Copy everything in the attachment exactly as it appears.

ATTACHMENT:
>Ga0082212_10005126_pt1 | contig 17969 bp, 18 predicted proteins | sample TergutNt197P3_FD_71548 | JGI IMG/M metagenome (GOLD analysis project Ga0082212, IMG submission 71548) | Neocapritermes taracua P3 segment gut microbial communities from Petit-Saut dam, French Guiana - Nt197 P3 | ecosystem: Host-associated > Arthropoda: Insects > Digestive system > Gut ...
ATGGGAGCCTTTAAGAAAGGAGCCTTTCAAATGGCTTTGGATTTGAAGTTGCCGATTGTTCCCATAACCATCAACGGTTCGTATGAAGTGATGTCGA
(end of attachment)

>Ga0082212_10005126_pt1 | contig 17969 bp, 18 predicted proteins | sample TergutNt197P3_FD_71548 | JGI IMG/M metagenome (GOLD analysis project Ga0082212, IMG submission 71548) | Neocapritermes taracua P3 segment gut microbial communities from Petit-Saut dam, French Guiana - Nt197 P3 | ecosystem: Host-associated > Arthropoda: Insects > Digestive system > Gut ...
ATGGGAGCCTTTAAGAAAGGAGCCTTTCAAATGGCTTTGGATTTGAAGTTGCCGATTGTTCCCATAACCATCAACGGTTCGTATGAAGTGATGTCGA